Kalash Tribes Under Threat from Taliban

By – Reeta Rani Nayak

Kalash Tribes Under Threat from Taliban Source: Himalayan News Chronicle

Apart from majority Hindus, Muslims, Christians and Buddhists which predominate the Himalayas, there lives a small ethnic group of people living in the Himalayas in Pakistan’s Hindu Kush Mountains known as Kalasi. They are the smallest ethnic minority people in Pakistan and non-Muslims.

They  claim to be Greeks being children of the left-out soldiers of  Alexander who had invaded India. These beautiful people of Indo-Aryan origin were  so far protected by the Government but now face serious threats from Taliban after escalating tension between the two countries.

Recently, a massive group of Talibans armed to their teeth entered into the mountains, took positions in the hills and started attacking the people. They were wearing “ turbans on their head, backpacks, weapons and belts of bullets around their bodies, according to a Kalas shepherd who saw them spreading into the area claiming to be their own.

The Pakistani authorities sent in forces and said five security officers and at least 20 Taliban militants were killed in the fighting that lasted two days. But attacks like this have become more frequent in Kalash valley in recent months. The Pakistani Taliban, or TTP, said they carried out the assault, reportedly from over the border in neighbouring Afghanistan.

Pakistan has consistently accused Afghanistan’s ruling Taliban of providing shelter to TTP members in provinces along its border with Pakistan and this is seen as one of the most significant cross- border attacks since the Taliban retook control in Kabul in 2021. The Taliban government denies the allegations it provides sanctuary to militants.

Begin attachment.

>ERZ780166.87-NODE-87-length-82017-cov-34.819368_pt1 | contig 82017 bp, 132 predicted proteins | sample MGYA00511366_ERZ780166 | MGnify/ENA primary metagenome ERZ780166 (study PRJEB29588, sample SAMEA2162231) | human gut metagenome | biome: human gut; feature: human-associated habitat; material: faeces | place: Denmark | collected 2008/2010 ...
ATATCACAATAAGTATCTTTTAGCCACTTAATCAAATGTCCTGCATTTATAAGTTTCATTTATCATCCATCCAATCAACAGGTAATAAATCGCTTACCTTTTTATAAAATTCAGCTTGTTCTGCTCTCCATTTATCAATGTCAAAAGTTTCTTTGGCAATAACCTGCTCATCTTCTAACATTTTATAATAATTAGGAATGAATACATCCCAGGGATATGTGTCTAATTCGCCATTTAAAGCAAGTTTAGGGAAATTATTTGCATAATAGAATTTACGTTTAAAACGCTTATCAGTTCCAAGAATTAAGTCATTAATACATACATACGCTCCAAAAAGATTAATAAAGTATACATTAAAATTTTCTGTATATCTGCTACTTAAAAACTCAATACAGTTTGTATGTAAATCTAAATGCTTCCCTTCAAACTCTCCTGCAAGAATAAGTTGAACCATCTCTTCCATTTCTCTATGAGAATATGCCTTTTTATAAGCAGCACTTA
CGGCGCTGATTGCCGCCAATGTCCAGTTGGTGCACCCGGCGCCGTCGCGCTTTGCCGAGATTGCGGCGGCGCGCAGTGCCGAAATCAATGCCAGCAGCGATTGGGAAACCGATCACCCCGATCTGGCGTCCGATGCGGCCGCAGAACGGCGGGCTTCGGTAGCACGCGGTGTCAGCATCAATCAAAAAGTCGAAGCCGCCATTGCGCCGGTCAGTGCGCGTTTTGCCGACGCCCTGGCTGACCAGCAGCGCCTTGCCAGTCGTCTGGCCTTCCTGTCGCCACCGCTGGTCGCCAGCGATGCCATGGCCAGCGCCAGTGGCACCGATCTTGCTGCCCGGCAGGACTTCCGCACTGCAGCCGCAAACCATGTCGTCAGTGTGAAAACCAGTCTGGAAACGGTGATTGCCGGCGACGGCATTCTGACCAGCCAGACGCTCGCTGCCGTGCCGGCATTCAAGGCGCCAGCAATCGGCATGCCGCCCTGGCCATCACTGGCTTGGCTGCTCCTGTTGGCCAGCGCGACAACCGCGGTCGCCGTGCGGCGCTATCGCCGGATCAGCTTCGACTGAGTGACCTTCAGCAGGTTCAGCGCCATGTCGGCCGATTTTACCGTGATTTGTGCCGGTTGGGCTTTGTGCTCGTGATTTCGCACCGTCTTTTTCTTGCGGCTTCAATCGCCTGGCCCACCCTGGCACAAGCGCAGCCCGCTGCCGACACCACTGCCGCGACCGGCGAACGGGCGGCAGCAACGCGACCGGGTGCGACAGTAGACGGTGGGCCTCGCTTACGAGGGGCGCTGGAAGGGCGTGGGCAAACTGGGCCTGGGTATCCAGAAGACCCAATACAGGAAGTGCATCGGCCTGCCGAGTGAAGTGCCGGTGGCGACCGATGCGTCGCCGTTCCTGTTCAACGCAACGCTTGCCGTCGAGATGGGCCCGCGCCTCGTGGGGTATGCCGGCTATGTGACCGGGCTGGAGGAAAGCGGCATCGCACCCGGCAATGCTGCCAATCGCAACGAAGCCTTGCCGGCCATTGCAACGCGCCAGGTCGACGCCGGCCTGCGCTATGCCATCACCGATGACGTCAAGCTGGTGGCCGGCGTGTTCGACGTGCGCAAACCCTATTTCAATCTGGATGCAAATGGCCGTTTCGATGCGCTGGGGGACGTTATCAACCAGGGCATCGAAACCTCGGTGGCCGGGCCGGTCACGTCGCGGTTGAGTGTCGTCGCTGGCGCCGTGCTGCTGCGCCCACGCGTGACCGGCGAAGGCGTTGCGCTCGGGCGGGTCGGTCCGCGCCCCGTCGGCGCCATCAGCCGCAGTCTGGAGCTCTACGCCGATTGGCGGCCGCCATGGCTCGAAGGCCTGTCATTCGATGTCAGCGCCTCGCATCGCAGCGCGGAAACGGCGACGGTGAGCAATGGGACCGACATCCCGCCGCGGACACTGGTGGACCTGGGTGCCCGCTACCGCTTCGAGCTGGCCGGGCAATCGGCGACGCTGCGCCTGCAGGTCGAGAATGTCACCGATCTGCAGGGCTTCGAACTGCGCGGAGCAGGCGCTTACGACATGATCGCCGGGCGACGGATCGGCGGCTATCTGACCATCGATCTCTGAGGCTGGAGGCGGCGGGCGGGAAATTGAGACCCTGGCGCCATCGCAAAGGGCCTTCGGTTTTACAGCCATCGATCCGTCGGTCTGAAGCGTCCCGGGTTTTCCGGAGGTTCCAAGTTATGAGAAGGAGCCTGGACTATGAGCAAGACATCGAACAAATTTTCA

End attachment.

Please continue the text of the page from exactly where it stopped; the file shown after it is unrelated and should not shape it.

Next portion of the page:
Authorities in Pakistan believe the aim of the assault was to take control of the strategically-important Kalash valley. They also want to send a message to the world that they are strong. The normally silent and peaceful valley is now witness to frequent movement of heavy military vehicles. The Kalas community is normally kept aloof from others but enjoy life through food, festival, dance and  music.   Unlike   Muslims which forbids idol worship they revere a pantheon of gods and goddesses, holding festivals to mark the seasons and their links with farming.

Despite  living  in  clusters of small houses under government protection, people here also face challenges like forced conversions  by  Islamist and Christian groups. They now fear the latest attack represents a new wave of threats that could spell the end of their community. The locals suspect Talibans want to convert them to Islam and they do not have enough protection.

The Taliban attack has also affected their livelihoods. When the foreigners attacked them, many had to take shelter behind large rocks for days. This affected their family, livestock and farms. Thousands of people from Pakistan and abroad visit the Kalash valley in order to know more about the culture and tradition of the people. 

It is a unique  indigenous  culture and religion that dates back thousands of years. More tourists come specially during the winters because of many festivals. But all also stopped the number of tourists who used to come to the valley for its beauty and unique people. Kalash has a museum which exhibits around 1,300 items related to the indigenous Kalash population, including a collection of weapons, everyday items, tools, clothes, jewellery, and musical  instruments.  Some of the artifacts have been bought from other areas, while some of them have been donated by the people of the three Kalash valleys Bumburet, Birir, and Rumbur. Most of these objects were collected by the members of the NGO Greek Volunteers based in Greece.

After the attack, Pakistan announced the closure of two main border crossings with Afghanistan, which resulted in substantial losses in trade revenue. Thousands of people were stranded at the border crossings for days. While it may take some time for the fear to subside, we  have  decided  to fortify the border, increase the number of checkpoints, and bolster border security. The militants used to cross the border in the past, but they would snatch livestock at gunpoint and go back. This time they came to take over the whole valley.